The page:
here’s no denying the debt that H.A.W.X. owes to the excellent Ace Combat series, upon which its core gameplay and design ideas are based. In particular, the fundamental idea of looking like a combat flight simulation while playing like an arcade game remains intact. At the same time, Ubisoft Romania has gone far beyond crafting a copy, adding in plenty of innovative ideas, fun game modes, and an integration with the wider Clancy mythology that gives weight and depth to the experience.
The near-future setting tells the story of a squad of ace pilots who join up with a private military contractor after completing illustrious careers in the U.S. Air Force. As anyone who follows today’s zeitgeist can guess, the insanely powerful PMC turns out to have some sinister motivations, and lo, we’ve got ourselves a plot. It makes for some epic conflicts over Tokyo, Washington D.C., and Rio de Janeiro, all of which are displayed in glorious, breathtaking detail thanks to extensive satellite imagery data. Thankfully, the planes, weapon effects, and HUD show an equal level of polish.
The flight combat rises to the challenge presented by its visuals through well-balanced and varied missions. As you switch between desperate dogfights and furious bombing runs, you have the option to do it all with up to three friends. A thrilling two- to four-player cooperative mode turns the air fights into titanic affairs, since more enemies show up for every player in the game. There’s an exhilarating high to be found in covering a buddy’s bombing run with a blast of missile fire, or calling out that you’ve got the MiG squadron at 8 o’clock as your wingman zooms off to tackle the tank squadron rolling in at 2.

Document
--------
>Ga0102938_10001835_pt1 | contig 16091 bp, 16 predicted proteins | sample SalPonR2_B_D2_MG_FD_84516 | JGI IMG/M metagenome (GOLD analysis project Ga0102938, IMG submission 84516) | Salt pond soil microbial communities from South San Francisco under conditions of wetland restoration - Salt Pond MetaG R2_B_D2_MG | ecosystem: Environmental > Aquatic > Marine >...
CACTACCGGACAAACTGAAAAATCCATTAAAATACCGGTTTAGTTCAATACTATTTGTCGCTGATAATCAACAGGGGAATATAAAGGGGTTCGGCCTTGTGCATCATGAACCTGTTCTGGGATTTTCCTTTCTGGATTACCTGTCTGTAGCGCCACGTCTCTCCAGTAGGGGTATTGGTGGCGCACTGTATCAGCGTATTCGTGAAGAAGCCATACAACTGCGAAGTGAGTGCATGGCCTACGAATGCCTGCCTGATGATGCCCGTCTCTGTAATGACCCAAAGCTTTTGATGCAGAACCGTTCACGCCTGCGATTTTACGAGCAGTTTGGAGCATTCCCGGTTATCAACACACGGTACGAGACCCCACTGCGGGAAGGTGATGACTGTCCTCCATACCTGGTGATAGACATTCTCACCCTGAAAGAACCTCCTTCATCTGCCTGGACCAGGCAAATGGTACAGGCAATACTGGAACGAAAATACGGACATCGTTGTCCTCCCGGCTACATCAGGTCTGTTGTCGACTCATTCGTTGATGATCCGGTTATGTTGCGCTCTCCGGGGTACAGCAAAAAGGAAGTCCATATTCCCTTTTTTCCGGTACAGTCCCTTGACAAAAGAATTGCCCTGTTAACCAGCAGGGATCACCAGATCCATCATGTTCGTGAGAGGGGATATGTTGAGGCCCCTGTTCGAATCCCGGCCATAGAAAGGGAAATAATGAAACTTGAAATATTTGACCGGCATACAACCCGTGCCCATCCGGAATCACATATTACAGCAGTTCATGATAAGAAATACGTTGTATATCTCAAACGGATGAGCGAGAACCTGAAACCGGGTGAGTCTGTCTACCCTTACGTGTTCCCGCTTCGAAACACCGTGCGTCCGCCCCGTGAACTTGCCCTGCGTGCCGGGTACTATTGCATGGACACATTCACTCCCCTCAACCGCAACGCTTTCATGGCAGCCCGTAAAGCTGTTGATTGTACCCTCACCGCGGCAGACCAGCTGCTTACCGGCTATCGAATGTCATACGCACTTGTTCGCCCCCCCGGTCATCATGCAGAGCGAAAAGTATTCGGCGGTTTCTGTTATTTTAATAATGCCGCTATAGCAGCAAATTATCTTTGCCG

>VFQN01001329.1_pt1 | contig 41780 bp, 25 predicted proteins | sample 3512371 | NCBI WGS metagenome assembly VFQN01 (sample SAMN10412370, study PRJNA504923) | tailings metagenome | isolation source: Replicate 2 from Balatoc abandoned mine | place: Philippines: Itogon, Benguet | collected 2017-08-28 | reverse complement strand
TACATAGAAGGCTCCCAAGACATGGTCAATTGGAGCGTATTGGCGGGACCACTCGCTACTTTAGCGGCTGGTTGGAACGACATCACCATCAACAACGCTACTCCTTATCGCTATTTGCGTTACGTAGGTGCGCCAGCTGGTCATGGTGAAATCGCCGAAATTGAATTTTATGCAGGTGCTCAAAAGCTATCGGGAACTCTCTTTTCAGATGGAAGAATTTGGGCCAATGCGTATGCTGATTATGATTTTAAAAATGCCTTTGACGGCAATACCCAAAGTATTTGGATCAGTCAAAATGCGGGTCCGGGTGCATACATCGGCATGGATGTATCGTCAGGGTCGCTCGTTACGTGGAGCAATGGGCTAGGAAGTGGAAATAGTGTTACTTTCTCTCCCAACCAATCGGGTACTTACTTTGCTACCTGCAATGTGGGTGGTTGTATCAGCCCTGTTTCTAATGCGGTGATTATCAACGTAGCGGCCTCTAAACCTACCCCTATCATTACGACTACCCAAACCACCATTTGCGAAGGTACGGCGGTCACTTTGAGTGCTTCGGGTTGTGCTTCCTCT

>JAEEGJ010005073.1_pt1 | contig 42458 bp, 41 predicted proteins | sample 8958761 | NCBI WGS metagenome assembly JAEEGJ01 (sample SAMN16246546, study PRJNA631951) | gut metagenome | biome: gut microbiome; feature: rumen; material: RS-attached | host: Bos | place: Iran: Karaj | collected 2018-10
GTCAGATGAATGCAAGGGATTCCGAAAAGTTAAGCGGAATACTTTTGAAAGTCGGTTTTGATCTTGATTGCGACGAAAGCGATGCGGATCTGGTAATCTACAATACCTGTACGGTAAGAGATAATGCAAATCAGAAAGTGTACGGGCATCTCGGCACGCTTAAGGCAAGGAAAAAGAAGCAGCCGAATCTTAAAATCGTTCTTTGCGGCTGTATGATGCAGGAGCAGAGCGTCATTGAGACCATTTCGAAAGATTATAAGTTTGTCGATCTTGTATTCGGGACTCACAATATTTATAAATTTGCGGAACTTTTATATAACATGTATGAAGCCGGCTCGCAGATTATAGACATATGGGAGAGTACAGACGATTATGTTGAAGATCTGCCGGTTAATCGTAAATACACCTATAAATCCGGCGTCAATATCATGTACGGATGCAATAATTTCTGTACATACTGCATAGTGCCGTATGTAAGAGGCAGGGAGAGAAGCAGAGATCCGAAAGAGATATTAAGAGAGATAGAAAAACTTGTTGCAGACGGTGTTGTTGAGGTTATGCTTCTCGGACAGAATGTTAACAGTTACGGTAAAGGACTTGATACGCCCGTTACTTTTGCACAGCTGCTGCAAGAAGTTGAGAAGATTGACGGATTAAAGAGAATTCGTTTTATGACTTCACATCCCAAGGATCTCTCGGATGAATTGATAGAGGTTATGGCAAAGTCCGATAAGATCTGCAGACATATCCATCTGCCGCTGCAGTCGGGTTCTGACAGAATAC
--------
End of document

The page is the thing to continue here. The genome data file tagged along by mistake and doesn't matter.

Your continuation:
The game also innovates through its Assistance Off mode, which delivers big thrills despite its dreary nomenclature. By double tapping one of the triggers, players disable the safety locks on their plane, sacrificing a degree of control for increased mobility and evasion. The camera pans back to a wide third-person angle, and suddenly it feels like you’re drift racing a jet plane, as you veer wildly through the skies to zero in on targets, while warding off stalls that could send you spinning into a nearby mountain.
Like some of the recent Clancy games, H.A.W.X. also offers a leveling mechanic, based on both in-mission kills and larger challenges that are completed over time, such as perfecting the use of a particular missile type. As you level and unlock new jets and weapon load outs, you can use those unlocks in either the campaign or in the eight-person competitive dogfights. Along with multiple difficulty settings, there’s plenty of reason to continue ranking your pilot, since every game mode contributes to your growth.
So much about the game is well done, it’s easy to not notice that almost everything is a little too scripted. It’d be nice to see a little more creativity and adaptability in the enemy AI, but it’s a small complaint when stacked against the impressive feature set of the wider game. H.A.W.X. is the best flight game so far this generation, and a worthy addition to the best in the Clancy stable.